Heavy metal occurring in metallic form or as salts.

[affected.gif] Animals most affected
Cattle, sheep, ducks, geese, swans (other wild birds), dogs, (other species).

[etiology.gif] Etiology
Poisoning (termed saturnism or plumbism) occurs by:

(Note: the use of tetraethyl lead as an anti-knock agent in petrol contributes to atmospheric lead. However, the increased use of lead-free petrol should reduce the amount of lead from this source.) Pets and domestic animals may play a role as biological indicators of lead pollution. The contamination of land by lead also occurs in the immediate vicinity of motorways, busy roads and junctions.

[toxic.gif] Toxicity
Cumulative thiol-depriving poison, capable of blocking particular enzyme processes, notably those involved in haemopoiesis.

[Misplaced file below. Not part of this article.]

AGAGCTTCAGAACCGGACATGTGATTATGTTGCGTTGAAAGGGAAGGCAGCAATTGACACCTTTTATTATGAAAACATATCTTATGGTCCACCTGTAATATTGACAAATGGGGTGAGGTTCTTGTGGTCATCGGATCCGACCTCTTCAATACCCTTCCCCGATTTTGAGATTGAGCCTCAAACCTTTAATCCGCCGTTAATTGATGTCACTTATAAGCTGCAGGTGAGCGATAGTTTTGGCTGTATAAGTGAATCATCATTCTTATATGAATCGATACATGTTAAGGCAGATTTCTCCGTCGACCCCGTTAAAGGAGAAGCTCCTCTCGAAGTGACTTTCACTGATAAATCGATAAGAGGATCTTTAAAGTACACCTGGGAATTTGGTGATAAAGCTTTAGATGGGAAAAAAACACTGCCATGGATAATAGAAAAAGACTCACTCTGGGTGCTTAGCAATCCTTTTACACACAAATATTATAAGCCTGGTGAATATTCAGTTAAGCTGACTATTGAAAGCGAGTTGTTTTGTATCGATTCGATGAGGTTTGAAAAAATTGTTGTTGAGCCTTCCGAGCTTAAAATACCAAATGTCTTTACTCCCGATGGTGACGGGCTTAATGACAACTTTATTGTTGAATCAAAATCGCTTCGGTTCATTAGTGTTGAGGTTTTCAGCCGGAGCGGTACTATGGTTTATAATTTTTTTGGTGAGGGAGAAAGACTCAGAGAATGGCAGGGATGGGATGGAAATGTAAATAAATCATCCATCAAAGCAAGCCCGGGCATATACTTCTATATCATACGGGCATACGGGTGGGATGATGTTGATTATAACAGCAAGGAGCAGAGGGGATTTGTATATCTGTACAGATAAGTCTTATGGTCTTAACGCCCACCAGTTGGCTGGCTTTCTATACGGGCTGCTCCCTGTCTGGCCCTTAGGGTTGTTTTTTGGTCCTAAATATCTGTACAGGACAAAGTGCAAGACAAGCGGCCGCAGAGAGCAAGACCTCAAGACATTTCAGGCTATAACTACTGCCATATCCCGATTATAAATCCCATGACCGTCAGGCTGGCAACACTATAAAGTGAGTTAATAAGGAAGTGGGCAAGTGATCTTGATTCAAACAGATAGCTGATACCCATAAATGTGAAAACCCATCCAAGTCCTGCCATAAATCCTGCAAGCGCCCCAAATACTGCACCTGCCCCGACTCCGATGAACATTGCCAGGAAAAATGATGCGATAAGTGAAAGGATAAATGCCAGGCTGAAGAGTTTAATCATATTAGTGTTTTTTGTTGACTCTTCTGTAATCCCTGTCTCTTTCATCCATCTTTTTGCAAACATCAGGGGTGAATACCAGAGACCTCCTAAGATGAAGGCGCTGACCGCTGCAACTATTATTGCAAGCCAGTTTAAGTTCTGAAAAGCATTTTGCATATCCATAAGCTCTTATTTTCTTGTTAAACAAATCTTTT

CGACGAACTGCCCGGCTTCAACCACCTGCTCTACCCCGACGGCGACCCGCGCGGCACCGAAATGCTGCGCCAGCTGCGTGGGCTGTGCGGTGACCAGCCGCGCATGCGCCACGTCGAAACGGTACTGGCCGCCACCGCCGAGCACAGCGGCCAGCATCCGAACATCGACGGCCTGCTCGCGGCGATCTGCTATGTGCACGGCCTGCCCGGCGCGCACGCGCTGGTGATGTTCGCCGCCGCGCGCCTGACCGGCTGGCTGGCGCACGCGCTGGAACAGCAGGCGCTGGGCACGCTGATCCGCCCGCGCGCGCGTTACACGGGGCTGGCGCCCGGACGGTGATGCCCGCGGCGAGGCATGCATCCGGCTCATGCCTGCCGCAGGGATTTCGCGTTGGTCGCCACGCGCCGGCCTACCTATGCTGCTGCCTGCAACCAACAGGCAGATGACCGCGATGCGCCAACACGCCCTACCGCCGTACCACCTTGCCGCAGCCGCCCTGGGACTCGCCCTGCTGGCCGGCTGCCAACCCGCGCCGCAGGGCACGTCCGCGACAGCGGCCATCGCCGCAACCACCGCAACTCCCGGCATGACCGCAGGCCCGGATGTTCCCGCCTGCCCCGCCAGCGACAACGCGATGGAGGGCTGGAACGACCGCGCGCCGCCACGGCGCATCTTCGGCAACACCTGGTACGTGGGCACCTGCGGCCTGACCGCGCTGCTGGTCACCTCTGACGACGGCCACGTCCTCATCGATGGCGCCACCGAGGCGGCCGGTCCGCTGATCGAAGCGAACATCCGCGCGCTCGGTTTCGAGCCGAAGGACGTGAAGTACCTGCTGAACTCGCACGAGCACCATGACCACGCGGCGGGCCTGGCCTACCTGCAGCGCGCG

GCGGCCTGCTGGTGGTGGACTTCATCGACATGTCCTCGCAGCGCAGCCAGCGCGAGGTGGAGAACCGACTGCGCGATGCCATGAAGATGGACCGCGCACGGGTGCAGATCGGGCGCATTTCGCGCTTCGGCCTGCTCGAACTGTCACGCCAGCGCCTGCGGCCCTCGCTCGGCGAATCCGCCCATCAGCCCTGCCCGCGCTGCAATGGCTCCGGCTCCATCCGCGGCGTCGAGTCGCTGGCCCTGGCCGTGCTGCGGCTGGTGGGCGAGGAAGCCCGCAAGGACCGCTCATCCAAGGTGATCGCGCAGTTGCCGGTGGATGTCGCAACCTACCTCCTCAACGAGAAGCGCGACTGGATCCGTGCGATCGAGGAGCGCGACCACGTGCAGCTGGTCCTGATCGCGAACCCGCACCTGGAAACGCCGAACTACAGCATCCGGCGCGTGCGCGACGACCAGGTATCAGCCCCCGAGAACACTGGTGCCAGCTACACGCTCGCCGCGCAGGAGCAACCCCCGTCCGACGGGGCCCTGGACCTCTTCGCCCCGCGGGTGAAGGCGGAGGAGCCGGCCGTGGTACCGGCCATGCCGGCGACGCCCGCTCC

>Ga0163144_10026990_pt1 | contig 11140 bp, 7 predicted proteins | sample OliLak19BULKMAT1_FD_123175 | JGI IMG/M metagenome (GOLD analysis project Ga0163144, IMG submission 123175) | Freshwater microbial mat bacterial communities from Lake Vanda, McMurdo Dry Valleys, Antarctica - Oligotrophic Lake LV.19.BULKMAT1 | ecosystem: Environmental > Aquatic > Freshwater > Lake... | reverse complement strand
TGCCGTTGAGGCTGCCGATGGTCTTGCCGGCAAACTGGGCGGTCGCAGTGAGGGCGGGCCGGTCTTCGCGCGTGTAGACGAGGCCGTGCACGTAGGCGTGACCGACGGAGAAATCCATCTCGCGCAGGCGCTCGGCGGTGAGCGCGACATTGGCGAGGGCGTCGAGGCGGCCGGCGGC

Toxic oral doses in mg/kg (lead acetate):
LD (single exposure):
horses 400-600
pigs 800-1000
poultry 200-600
ducks 1 g/animal
LD (multiple exposures):  
cattle 6-10 mg/kg per day

Toxicity varies according to the different lead salts. Repeated doses of sufficient quantity may induce a syndrome of acute lead poisoning.

[clinical.gif] Clinical features
Acute intoxication
in ruminants
in dogs
in birds (swans, waterfowl)
  • anorexia, weight loss, ruffled dull feathers;
  • conjunctivitis, ataxia, immobility with intermittent periods of collapse and falling to the ground, convulsions, abnormal stance or postures (e.g. head on the ground);
  • may lead to a rapid death, generally occurring within a few hours of exposure.

Chronic poisoning
(Relatively uncommon in animals, or more correctly, more difficult to identify and to diagnose accurately.) The clinical features are non-specific, of variable intensity and are often transient:

[lesions.gif] Lesions

Not well characterized, but from observations made in veterinary practice:

[treatm~1.gif] Treatment


Symptomatic and supportive care

[labinv~1.gif] Laboratory investigations